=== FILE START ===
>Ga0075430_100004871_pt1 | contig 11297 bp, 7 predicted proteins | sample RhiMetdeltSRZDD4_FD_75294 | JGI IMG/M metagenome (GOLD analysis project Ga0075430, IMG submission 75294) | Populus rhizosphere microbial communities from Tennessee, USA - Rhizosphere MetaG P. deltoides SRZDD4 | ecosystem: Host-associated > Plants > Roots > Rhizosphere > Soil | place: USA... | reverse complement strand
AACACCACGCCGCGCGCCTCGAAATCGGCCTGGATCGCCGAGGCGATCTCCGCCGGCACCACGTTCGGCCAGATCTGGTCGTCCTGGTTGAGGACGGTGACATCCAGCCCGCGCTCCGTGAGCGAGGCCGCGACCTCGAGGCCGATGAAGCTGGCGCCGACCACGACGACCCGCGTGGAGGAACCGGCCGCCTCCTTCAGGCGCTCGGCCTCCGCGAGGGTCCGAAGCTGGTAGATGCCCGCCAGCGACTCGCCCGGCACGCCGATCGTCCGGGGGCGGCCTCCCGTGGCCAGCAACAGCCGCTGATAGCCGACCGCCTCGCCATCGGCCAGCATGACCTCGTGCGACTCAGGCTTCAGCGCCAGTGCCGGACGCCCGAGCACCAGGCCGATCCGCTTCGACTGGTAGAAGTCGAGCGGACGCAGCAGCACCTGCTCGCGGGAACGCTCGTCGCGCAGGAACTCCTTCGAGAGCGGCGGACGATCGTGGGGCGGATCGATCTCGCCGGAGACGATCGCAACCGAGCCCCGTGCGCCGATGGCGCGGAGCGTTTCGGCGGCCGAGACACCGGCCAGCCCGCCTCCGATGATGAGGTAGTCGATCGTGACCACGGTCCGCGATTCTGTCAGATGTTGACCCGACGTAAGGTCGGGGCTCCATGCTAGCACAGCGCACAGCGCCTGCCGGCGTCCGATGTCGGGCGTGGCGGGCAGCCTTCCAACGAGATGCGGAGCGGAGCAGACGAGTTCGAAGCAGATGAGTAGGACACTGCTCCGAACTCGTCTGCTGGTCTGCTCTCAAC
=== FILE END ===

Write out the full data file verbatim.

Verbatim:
>Ga0075430_100004871_pt1 | contig 11297 bp, 7 predicted proteins | sample RhiMetdeltSRZDD4_FD_75294 | JGI IMG/M metagenome (GOLD analysis project Ga0075430, IMG submission 75294) | Populus rhizosphere microbial communities from Tennessee, USA - Rhizosphere MetaG P. deltoides SRZDD4 | ecosystem: Host-associated > Plants > Roots > Rhizosphere > Soil | place: USA... | reverse complement strand
AACACCACGCCGCGCGCCTCGAAATCGGCCTGGATCGCCGAGGCGATCTCCGCCGGCACCACGTTCGGCCAGATCTGGTCGTCCTGGTTGAGGACGGTGACATCCAGCCCGCGCTCCGTGAGCGAGGCCGCGACCTCGAGGCCGATGAAGCTGGCGCCGACCACGACGACCCGCGTGGAGGAACCGGCCGCCTCCTTCAGGCGCTCGGCCTCCGCGAGGGTCCGAAGCTGGTAGATGCCCGCCAGCGACTCGCCCGGCACGCCGATCGTCCGGGGGCGGCCTCCCGTGGCCAGCAACAGCCGCTGATAGCCGACCGCCTCGCCATCGGCCAGCATGACCTCGTGCGACTCAGGCTTCAGCGCCAGTGCCGGACGCCCGAGCACCAGGCCGATCCGCTTCGACTGGTAGAAGTCGAGCGGACGCAGCAGCACCTGCTCGCGGGAACGCTCGTCGCGCAGGAACTCCTTCGAGAGCGGCGGACGATCGTGGGGCGGATCGATCTCGCCGGAGACGATCGCAACCGAGCCCCGTGCGCCGATGGCGCGGAGCGTTTCGGCGGCCGAGACACCGGCCAGCCCGCCTCCGATGATGAGGTAGTCGATCGTGACCACGGTCCGCGATTCTGTCAGATGTTGACCCGACGTAAGGTCGGGGCTCCATGCTAGCACAGCGCACAGCGCCTGCCGGCGTCCGATGTCGGGCGTGGCGGGCAGCCTTCCAACGAGATGCGGAGCGGAGCAGACGAGTTCGAAGCAGATGAGTAGGACACTGCTCCGAACTCGTCTGCTGGTCTGCTCTCAAC